NO BANG, ONLY WHIMPER
“The entire housing driven economy has taken a setback. The governments are trying to recover revenue through higher taxes and premiums, which will be counterproductive and is resulting in the price escalations. The governments has preferred to avoid taking decisions in real estate sector to avoid controversies, which further resulted in slow down and price increase due to shortages. The business mathematics has gone wrong for most developers and this ultimately affects consumers as well as governments,” says Lalit Kumar Jain, the national President of CREDAI and CMD of Pune-based Kumar Urban Development.
The buyers had to put on hold their decision due to price escalations and inflationary pressures. Further, interest rates went on increasing and home loans were turning unviable. Festival seasons and exhibitions could not boost buyer sentiments. Gimmicks failed as well.
“Developers have consciously reinvented themselves, by launching new projects, which would appeal to customers in the current economic environment and sentiments. However, due to rising input costs and increased cost of debt, developers have not been able to lower prices. Thus many developers took to innovative marketing and pricing strategies like branded apartment, 20:80 payments etc to get better response,” says Sanjay Dutt, Executive Managing Director-South Asia, Cushman & Wakefield.
SEARCH FOR EQUILIBRIUM
Lack of sales led to rise in inventory. Holding costs coupled with rising interest forced many developers to hike prices further. However, the move could not generate desired sales. In fact, the rise in inventory translated into over-supply. This tried to push the prices downward resulting in stabilisation in many cities and a slight appreciation in some traditionally established prime residential locations where residential activity was limited.
“In an overall sluggish market during 2012, the residential space in micro markets remained stable with select projects drawing a positive response. In Mumbai particularly, the high-end residential market picked up marginally, albeit selectively, in the last quarter of 2012,” says Devang Varma, director, Omkar Realtors & Developers who has several projects in Mumbai.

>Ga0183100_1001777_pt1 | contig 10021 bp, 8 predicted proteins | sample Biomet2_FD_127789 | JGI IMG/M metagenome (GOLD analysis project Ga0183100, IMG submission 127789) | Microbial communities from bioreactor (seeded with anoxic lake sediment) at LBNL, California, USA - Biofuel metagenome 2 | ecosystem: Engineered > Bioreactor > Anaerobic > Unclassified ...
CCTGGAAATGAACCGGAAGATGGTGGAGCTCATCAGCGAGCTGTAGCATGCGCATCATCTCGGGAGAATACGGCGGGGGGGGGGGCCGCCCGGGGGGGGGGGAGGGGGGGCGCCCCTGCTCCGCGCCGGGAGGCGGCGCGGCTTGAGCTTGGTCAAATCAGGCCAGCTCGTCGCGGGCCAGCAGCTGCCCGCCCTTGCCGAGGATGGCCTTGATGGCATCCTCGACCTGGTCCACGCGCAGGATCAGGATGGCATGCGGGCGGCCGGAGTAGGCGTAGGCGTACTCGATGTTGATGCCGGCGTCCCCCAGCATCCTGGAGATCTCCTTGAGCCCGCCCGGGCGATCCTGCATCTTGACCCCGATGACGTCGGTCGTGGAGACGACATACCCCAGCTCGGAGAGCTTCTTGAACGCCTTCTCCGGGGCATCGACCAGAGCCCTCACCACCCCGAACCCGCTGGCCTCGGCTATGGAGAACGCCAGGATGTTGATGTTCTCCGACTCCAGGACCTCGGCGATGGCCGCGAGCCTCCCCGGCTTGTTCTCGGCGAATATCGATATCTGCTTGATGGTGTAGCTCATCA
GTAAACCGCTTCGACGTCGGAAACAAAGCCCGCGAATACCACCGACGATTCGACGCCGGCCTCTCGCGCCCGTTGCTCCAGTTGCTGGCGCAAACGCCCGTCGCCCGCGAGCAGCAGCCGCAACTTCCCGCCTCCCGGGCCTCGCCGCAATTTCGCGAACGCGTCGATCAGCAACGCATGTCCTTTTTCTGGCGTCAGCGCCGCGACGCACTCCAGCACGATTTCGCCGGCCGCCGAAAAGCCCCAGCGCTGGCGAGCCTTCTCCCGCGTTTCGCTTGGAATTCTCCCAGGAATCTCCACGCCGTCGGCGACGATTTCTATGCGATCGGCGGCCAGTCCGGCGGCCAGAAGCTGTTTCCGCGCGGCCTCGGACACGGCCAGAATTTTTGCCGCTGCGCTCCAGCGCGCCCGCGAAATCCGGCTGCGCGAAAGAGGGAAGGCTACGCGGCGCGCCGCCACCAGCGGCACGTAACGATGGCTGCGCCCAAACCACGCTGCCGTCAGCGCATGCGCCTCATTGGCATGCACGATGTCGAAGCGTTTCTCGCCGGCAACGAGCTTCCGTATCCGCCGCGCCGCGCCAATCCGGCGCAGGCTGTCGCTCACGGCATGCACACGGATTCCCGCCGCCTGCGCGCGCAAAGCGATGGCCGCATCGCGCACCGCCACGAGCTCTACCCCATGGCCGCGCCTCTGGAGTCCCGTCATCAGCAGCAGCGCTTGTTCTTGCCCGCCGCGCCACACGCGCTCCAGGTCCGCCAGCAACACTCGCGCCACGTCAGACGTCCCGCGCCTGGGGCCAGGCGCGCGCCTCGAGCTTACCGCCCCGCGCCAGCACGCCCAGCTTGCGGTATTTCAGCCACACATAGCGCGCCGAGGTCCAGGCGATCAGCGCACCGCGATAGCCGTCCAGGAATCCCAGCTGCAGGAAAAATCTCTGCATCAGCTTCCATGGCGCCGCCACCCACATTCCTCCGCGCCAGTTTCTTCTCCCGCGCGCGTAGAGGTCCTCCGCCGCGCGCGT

The National Capital Region (NCR) and Mumbai witnessed prices moving slightly upward in few pockets while cities in southern India and most of the tier-II and tier-III towns observed near stagnancy. In the resale segment a slight downward correction was experienced across the country. The impact of discouraging factors was most felt in the mid-priced and lower segments.
As per the report by Cushman and Wakefield, the average price increase in micro-markets is of 10 per cent in the mid-range segment in 2012 when compared with the previous year, while it is a 12 per cent increase in high-end properties over the same period.
This could be an encouraging fact for some developers but surely not for the home buyers who are already reeling under the pressure of astronomical property prices. Many buyers began to counter this rise by grouping up and then negotiating with the developer for bulk buying. It created a win-win situation where developers received the much wanted big cash flow and buyers booked their flats at reasonable prices thereby offsetting the price rise.